Recent developments for business in Turkey have been positive, with more opportunities coming to market as the country re-engages from its current status as an outsider economy. But before diving into all of these possibilities, it is important to understand the basics of doing business in Turkey.
Turkey has a very complicated tax system that can be difficult to navigate even for seasoned businessmen. In this article, we will go over some quick tips about how to run your business in Turkey while also understanding Turkish taxation laws!
We will also look at some hard numbers to show you what kind of rewards Turkey offers entrepreneurs, as well as some potential pitfalls depending on the type of business. By having a basic understanding of the country’s regulations, you will know where to focus your efforts to grow your company.
Disclaimer: The content here should not be construed as financial advice, and I encourage you to do your own research or consult another professional in the field. Financial situations are always unique, and there are no one size fits all answers.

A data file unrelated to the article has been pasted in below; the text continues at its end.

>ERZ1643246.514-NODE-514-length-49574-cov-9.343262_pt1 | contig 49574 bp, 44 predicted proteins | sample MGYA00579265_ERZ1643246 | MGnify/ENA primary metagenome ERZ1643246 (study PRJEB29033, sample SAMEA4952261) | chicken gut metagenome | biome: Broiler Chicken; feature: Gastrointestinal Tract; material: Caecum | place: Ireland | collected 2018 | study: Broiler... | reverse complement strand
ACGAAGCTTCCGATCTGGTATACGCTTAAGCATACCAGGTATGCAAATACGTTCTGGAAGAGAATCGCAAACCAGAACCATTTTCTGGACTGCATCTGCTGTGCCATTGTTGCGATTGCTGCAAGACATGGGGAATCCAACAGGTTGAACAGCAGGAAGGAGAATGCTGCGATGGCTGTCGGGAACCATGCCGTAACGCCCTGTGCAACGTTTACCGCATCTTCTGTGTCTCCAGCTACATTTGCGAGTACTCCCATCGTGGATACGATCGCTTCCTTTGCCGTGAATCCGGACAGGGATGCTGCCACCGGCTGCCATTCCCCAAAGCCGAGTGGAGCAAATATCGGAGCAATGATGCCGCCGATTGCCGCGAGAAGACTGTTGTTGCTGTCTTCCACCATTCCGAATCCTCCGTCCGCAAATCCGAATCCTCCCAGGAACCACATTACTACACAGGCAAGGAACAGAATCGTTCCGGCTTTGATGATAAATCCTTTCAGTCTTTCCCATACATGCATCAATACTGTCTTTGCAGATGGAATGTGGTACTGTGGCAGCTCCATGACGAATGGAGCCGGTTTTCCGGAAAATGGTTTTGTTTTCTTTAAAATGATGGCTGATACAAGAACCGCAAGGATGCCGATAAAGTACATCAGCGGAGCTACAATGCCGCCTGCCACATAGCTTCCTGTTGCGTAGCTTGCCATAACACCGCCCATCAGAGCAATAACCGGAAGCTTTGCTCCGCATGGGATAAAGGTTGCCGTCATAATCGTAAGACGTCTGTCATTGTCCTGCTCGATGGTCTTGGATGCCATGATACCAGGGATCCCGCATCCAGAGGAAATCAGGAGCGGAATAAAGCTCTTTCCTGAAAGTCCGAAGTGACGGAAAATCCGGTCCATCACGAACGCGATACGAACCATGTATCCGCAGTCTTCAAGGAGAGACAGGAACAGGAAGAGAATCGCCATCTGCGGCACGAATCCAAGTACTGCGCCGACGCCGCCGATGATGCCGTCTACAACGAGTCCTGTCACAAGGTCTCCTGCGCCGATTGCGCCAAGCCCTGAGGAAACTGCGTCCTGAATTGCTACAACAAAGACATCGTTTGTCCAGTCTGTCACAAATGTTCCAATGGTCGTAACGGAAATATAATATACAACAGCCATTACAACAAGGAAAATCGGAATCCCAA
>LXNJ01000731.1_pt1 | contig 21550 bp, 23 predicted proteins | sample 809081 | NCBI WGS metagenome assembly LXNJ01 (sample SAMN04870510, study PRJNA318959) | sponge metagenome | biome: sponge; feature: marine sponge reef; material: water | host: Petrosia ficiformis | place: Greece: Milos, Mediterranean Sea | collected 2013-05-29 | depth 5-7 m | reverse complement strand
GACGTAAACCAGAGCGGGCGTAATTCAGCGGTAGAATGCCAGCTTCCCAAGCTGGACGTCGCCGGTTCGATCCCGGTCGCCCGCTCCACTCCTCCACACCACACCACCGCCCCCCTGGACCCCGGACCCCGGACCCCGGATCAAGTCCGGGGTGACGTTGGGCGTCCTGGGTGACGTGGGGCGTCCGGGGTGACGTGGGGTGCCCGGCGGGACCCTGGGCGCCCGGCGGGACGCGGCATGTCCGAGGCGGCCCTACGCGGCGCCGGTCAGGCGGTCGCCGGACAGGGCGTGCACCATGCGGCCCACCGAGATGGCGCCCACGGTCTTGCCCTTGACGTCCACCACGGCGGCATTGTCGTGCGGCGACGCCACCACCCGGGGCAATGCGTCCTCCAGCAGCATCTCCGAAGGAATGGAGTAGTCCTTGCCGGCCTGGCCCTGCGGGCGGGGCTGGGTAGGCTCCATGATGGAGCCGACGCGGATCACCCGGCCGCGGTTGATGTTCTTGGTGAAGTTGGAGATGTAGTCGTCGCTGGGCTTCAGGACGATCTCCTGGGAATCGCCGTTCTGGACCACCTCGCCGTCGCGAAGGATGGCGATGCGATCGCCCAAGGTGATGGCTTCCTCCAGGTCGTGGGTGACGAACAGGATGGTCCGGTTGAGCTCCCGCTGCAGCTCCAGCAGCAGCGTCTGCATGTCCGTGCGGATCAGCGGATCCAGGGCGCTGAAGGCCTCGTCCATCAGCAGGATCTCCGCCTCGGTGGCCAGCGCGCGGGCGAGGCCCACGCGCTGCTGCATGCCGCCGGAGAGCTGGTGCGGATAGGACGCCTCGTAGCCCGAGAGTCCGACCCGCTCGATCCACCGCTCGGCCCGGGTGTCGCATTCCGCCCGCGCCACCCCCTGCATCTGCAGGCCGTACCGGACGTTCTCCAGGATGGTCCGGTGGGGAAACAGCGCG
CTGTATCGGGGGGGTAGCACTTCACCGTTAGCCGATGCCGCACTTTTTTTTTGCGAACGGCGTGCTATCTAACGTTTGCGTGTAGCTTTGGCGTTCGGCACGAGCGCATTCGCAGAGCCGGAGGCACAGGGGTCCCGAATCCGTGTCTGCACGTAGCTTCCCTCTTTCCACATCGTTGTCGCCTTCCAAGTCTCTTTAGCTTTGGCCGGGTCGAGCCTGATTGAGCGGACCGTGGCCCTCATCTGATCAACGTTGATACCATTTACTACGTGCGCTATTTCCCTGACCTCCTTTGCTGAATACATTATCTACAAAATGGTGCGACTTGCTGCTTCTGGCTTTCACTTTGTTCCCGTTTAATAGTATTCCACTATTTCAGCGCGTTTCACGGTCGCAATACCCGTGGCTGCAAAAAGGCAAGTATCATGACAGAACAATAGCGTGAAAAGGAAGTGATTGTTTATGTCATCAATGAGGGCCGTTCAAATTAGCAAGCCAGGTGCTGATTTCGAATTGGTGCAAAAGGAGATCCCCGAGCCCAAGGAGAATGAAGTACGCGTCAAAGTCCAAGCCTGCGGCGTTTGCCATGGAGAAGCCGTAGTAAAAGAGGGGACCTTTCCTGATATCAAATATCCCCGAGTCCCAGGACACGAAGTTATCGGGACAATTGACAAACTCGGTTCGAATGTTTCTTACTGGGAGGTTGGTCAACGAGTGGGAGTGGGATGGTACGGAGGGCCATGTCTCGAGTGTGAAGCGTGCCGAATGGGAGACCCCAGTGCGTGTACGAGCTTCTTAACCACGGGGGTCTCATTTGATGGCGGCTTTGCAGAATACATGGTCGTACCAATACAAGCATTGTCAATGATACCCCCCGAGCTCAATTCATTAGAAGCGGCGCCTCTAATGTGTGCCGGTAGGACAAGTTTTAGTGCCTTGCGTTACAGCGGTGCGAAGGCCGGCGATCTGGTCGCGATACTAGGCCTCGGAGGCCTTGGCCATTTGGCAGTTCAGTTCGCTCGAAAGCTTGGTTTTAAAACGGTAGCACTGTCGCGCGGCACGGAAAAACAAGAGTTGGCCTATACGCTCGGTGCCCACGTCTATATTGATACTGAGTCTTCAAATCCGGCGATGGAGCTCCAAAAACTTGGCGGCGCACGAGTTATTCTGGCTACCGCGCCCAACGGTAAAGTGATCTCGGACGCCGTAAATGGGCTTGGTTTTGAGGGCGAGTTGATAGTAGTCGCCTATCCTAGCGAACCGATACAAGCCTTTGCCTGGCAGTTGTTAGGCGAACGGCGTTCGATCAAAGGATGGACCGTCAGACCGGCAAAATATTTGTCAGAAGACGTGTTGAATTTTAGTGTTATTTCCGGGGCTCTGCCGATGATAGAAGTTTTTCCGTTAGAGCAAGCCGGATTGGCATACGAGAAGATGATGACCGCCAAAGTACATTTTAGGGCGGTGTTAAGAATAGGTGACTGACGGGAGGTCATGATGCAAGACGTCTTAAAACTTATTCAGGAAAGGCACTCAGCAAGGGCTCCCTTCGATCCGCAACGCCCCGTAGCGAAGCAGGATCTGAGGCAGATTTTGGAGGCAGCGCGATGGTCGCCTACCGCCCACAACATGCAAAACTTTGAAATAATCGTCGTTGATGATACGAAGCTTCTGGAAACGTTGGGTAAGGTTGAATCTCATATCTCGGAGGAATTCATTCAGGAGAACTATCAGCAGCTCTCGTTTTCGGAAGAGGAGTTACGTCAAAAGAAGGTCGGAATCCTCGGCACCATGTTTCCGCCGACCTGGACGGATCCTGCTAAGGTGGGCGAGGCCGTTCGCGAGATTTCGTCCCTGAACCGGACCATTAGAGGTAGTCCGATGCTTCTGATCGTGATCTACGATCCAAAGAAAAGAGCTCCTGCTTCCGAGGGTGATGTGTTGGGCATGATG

Over the past few months, tensions have steadily mounted in Turkey as its citizens continue to protest the government’s handling of an attempted coup and subsequent crackdown.
On July 15th, a faction within Turkish military tried to overthrow the government by seizing control of several areas and killing many civilians. This sparked a nationwide state of emergency that has since continued, making it nearly impossible for most people to do their jobs and live normal lives.